Fast forward into the future, and the unsustainable nature of warring and warriors is made clear in the prophetic statement: For all the boots of the tramping warriors and all the garments rolled in blood shall be burned as fuel for the fire. May all tyrants and dictators perish in our lifetime. I continue pondering the words of Isaiah. The words of this passage speak of Christ entering dominion and establishing an undefeatable kingdom. I can’t help but wonder if our prophecies of freedom err too closely to our traumatic memories of oppression. I pray that our advent can be one where we long for and idealize the complete destruction of Empire, down to its very roots.
The images of the prophetic books mesmerize me with their contrast. A baby is mentioned in the same breath as the military attire being burned to nothing. Joy is presented within the idea of soldiers dividing spoil. And yet, the Messiah who is expected is meant to be a Prince of Peace. These images live so far apart from one another. Only Christ can bring reconciliation. Only Christ can wipe away the tears and present a lens that allows us to grasp the reality of the gift we’ve received.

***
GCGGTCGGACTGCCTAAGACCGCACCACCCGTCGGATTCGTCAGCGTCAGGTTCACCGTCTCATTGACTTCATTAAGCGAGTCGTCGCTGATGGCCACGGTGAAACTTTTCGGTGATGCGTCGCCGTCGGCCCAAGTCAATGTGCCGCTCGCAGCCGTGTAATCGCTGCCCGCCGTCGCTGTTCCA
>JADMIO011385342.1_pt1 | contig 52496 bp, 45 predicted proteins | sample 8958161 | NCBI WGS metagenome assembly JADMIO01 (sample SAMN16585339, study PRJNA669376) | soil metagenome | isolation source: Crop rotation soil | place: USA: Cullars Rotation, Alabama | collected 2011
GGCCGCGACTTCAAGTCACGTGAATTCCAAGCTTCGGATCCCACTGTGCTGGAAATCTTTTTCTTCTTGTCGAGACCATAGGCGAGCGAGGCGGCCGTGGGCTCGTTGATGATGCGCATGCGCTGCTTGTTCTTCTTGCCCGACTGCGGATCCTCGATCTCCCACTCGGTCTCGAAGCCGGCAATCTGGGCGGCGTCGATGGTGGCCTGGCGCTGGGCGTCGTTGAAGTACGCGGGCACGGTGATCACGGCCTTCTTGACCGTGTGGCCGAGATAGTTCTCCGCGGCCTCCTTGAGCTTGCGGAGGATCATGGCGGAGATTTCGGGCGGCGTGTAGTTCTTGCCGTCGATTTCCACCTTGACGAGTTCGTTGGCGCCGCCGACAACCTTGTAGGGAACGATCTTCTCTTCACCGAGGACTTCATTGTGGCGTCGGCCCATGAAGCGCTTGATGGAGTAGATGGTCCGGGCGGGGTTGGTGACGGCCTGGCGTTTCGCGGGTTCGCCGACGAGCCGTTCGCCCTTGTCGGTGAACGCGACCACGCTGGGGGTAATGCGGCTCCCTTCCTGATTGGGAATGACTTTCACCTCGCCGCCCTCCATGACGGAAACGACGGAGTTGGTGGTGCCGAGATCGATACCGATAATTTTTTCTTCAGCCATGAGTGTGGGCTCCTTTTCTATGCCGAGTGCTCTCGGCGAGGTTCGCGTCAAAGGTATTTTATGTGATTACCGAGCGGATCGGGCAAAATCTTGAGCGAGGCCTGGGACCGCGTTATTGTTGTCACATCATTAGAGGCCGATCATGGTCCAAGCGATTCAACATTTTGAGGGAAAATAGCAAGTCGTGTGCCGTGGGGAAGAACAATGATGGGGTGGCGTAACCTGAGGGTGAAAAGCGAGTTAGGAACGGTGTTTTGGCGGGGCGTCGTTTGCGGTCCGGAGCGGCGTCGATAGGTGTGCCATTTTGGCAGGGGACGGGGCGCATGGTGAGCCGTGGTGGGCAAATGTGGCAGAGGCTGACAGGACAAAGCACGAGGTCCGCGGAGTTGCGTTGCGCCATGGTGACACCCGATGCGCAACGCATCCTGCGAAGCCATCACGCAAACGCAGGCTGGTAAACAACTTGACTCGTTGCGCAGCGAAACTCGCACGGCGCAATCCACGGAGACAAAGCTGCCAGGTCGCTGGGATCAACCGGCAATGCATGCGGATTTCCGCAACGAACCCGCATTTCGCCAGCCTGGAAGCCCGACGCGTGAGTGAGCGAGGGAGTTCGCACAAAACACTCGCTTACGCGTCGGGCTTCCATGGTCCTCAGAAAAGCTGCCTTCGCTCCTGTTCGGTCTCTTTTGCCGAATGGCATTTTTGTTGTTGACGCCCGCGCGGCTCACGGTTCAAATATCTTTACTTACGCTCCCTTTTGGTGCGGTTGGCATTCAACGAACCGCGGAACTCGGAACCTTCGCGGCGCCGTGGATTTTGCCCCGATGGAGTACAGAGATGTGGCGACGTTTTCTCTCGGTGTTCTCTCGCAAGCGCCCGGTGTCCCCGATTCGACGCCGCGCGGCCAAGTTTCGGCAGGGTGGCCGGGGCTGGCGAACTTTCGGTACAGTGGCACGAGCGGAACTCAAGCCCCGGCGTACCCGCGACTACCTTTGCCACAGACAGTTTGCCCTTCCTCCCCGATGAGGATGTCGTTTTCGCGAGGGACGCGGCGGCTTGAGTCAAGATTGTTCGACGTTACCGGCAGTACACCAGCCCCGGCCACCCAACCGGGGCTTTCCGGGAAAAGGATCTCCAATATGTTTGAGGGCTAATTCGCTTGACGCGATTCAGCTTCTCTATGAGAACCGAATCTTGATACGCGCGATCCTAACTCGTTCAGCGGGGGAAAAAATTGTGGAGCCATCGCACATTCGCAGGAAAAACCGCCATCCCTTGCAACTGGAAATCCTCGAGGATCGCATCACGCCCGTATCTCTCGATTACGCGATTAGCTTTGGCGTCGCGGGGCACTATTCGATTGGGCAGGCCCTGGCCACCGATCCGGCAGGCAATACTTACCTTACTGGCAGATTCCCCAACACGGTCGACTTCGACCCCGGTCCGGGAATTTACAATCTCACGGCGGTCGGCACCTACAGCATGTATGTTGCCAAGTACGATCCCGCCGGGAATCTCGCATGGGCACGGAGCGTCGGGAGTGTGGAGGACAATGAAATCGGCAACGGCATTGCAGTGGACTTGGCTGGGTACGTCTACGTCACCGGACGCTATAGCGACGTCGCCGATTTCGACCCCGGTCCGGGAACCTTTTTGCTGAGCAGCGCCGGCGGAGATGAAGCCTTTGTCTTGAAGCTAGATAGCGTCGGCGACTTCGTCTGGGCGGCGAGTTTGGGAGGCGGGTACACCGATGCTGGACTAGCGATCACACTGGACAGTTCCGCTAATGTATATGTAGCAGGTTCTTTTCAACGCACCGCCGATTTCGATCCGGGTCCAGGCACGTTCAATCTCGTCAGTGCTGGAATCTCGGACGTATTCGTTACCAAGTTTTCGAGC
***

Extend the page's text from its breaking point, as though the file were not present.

The zeal of the Lord of hosts will do this. Not “money will do this.” Not “social capital will do this.” Not “follows, likes, shares will do this.” Here, the name used for God is one that calls to mind God as a commander of great armies. And still the picture being painted leans into Empire as its greatest ideal. But when I think about the might of Love, I can begin to form a picture that nourishes my colonized spirit with peace. I am not looking for the Lord of hosts to come and colonize me and my people again. I am looking for zeal that moves people to seek ways to sustain justice, to write it into our laws the same way hatred has been legislated, but with far more radical love and acceptance and inclusion for everyone. I am looking for the zeal that causes people to divest from their privilege and follow mighty Love where it leads.
When Grey Oletsa isn’t neck deep in birth-work, they bring stories to life through writing, music, film, fiber, and a sense of humor that functions against all odds. They adore alternative music, good food you have to dig into with your fingers, and learning weird new things from Tumblr sh*tposts. Besides people-watching and participating in the simulation, the Nairobi-based poet creates community through art.